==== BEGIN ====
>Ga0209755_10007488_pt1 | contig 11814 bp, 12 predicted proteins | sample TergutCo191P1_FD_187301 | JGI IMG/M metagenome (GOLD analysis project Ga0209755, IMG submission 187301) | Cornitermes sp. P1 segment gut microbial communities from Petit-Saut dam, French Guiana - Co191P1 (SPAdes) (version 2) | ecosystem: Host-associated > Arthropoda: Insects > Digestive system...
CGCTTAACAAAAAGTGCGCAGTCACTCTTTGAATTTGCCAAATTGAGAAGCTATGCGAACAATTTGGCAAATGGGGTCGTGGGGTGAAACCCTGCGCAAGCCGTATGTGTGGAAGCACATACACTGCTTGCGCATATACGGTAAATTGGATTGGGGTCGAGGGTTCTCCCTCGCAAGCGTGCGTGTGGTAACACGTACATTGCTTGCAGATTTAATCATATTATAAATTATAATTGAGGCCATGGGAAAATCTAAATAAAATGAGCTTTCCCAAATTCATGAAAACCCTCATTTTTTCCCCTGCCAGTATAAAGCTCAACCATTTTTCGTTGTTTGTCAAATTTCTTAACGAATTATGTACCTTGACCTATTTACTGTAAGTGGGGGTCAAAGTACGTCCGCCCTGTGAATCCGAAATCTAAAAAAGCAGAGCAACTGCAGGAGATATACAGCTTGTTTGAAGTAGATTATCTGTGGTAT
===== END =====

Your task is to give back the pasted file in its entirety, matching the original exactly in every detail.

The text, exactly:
>Ga0209755_10007488_pt1 | contig 11814 bp, 12 predicted proteins | sample TergutCo191P1_FD_187301 | JGI IMG/M metagenome (GOLD analysis project Ga0209755, IMG submission 187301) | Cornitermes sp. P1 segment gut microbial communities from Petit-Saut dam, French Guiana - Co191P1 (SPAdes) (version 2) | ecosystem: Host-associated > Arthropoda: Insects > Digestive system...
CGCTTAACAAAAAGTGCGCAGTCACTCTTTGAATTTGCCAAATTGAGAAGCTATGCGAACAATTTGGCAAATGGGGTCGTGGGGTGAAACCCTGCGCAAGCCGTATGTGTGGAAGCACATACACTGCTTGCGCATATACGGTAAATTGGATTGGGGTCGAGGGTTCTCCCTCGCAAGCGTGCGTGTGGTAACACGTACATTGCTTGCAGATTTAATCATATTATAAATTATAATTGAGGCCATGGGAAAATCTAAATAAAATGAGCTTTCCCAAATTCATGAAAACCCTCATTTTTTCCCCTGCCAGTATAAAGCTCAACCATTTTTCGTTGTTTGTCAAATTTCTTAACGAATTATGTACCTTGACCTATTTACTGTAAGTGGGGGTCAAAGTACGTCCGCCCTGTGAATCCGAAATCTAAAAAAGCAGAGCAACTGCAGGAGATATACAGCTTGTTTGAAGTAGATTATCTGTGGTAT